The report is a fairly quick read and if you’re interested in learning about how recognition, values and culture are impacting the workforce today, the nearly 1,0000 SHRM members who took the survey have interesting insights to share.
Filed under China Gorman, Data Point Tuesday, Employee Engagement, Employee Recognition, Globoforce, Organization Values
Tagged as China Gorman, Data Point Tuesday, Employee Engagement, Employee Recognition, Globoforce, Organizaation Values
March 3, 2015 · 4:30 am
Recognition programs are vital tools in an organization’s total rewards strategy, but beyond the knowledge that “recognizing employees is a good thing to do” we can look to data that back up recognition programs as an important part of an organization’s culture. WorldatWork and ITA Group’s Trends in Employee Recognition 2013, is a good example of a data driven look into why recognition programs are important. Their report summarizes the results of a survey sent globally to 5,520 WorldatWork members, which aimed specifically to measure specific types of recognition programs and the impact on the workforce. Respondents were randomly selected members who had designated responsibilities at the executive, top or senior level and members that specified total rewards as their specific function area.
While many functions and structures of the workplace are shifting as the world of work becomes more global, tech-enabled, and demographically diverse, recognition programs remain steady as a utilized tool among organizations.
What shifts in the landscape of recognition programs is not the use of programs themselves (as we see from the percentage of organizations using recognition programs remaining steady over a 5 year period) but the types of programs used. Of the top 5 recognition programs in 2013, the top 3 remained the same (length of service, above-and-beyond performance and peer-to-peer recognition) but programs that motivate specific behaviors moved to the 4th spot for most used programs, with a 7% increase over 2011 to 41% (a statistically notable change since 2008). Also notable is the drop in retirement recognition programs as a prevalently used program. As WorldatWork states in the report, the data seem to indicate organizations are moving away from legacy recognition programs towards programs that can drive results (how much and fast is the landscape changing, though?).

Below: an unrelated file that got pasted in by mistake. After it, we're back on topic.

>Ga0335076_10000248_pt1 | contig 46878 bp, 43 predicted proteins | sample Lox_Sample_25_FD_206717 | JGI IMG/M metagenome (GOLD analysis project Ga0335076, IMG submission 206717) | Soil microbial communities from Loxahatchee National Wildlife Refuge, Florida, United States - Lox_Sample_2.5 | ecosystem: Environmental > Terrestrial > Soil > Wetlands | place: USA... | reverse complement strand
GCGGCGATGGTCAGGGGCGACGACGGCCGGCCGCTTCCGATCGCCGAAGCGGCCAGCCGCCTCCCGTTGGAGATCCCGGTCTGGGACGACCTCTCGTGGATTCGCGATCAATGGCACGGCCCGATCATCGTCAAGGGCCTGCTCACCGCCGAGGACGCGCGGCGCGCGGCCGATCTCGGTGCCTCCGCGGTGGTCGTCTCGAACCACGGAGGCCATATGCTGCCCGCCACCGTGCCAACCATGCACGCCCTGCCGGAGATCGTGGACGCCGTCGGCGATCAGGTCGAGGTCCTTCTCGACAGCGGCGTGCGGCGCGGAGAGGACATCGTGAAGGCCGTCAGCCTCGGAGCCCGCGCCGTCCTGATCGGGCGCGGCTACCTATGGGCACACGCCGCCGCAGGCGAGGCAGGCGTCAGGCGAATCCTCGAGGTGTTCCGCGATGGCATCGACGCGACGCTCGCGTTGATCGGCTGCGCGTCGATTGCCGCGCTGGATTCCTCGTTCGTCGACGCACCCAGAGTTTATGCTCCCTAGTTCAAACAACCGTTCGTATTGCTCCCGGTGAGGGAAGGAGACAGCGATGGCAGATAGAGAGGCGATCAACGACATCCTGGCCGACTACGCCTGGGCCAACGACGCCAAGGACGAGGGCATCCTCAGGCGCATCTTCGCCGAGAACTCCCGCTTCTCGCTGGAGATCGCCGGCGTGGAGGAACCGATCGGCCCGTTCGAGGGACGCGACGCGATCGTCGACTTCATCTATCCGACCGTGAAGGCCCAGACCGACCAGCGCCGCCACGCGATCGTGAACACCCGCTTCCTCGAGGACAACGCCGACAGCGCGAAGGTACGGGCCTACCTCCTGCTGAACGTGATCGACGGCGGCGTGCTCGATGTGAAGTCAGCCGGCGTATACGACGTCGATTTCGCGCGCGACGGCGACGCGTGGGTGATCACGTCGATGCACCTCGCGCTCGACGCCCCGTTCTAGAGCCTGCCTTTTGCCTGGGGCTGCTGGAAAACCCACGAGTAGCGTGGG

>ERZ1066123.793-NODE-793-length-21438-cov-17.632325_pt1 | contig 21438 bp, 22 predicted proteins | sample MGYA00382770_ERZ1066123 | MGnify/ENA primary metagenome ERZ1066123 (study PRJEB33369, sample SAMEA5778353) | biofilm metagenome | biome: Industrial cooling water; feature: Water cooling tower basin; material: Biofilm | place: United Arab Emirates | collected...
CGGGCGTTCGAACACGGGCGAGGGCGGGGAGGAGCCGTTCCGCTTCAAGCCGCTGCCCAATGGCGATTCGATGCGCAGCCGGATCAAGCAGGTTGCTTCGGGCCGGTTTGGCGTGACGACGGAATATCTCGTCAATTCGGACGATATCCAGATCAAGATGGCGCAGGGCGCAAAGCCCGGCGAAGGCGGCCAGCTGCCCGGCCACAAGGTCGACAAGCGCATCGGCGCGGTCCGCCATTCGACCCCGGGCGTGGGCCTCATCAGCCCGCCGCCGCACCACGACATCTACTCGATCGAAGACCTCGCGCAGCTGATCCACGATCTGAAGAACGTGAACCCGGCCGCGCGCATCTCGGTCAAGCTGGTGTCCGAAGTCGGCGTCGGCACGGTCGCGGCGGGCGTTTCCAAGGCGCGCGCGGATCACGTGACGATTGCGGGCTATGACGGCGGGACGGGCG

While fresh-off-the-press data is valuable, looking at data like this (with a bit of hindsight) is also valuable in that it reminds us that data and reports around organizational culture can accurately predict trends in upcoming years, and allows us fact-check theories and perspectives. WorldatWork’s data pointed to organizations moving towards recognition programs that can be leveraged to have a more direct impact on business results (like peer-to-peer recognition, programs to motivate behaviors, and above-and-beyond performance) vs. recognition programs like length-of-service and retirement recognition programs which have been in use for many years. They note that programs to motivate specific behaviors grew every year by 16 percentage points since they survey was first instituted in 2008. We’ve seen such trends hold true, with organizations in today’s increasingly fast-paced and competitive context instituting recognition programs that can more quickly impact strategic goals. Workplace wellness programs are another type of recognition program that WorldatWork’s survey points to which we’ve seen adopted at a growing pace. In 2011 and 2013, respondents noted wellness rewards programs as “other recognition programs” that their organization use.
Some other nuggets of data to consider from WorldatWork’s report included:
- In 2013, the top 4 recognition goals remained primarily unchanged from past years and were recognizing years of service, creating a positive work environment, creating a culture of recognition, and motivating high performance.
- The most common types of recognition awards reported in 2013 were: certificates/plaques, cash, gift certificates, company logo merchandise, and food.
- Organizations in 2013 budgeted an average of 2% of their payroll budget to be used for recognition programs (the same as 2011).
- Only 12% of organizations in 2013 reported training managers on recognition programs.
- 46% of respondents in 2013 reported management perceiving recognition programs as an investment vs. an expense.
- Only 34% of respondents in 2013 said they believed recognition programs had a positive impact on retention.
The fact that organizations have consistently utilized recognition programs over the years reminds us that this is an important part of creating a great organizational culture and a great total rewards strategy. But are organizations reworking recognition programs to be as impactful as possible, or are they just sticking with “tried and true” methods? Do plaques, gift cards and food motivate employees to stay engaged and on board? Perhaps the respondents in this survey, only 34% of whom believe recognition programs had a positive impact on retention, are on to something. Perhaps sincere appreciation from trusted leaders and peers are more meaningful than a certificate. Perhaps a hand written thank you note from the CEO for above and beyond performance creates more stickiness than a $25 gift card. Or maybe a video message from a senior leader on a milestone employment anniversary date motivates greater engagement than a plaque.
We at Great Place to Work® certainly see positive correlations between lower levels of turnover and great workplace cultures. So if leaders don’t associate recognition programs with lower levels of turnover, there’s more work to be done. Maybe ditching the plaques and adding some human touches to your recognition programs might be something to consider. One thing is certain: everyone – regardless of generation – wants to be appreciated for their contributions by leaders they trust. It’s really not that hard to understand. But how do we make it happen?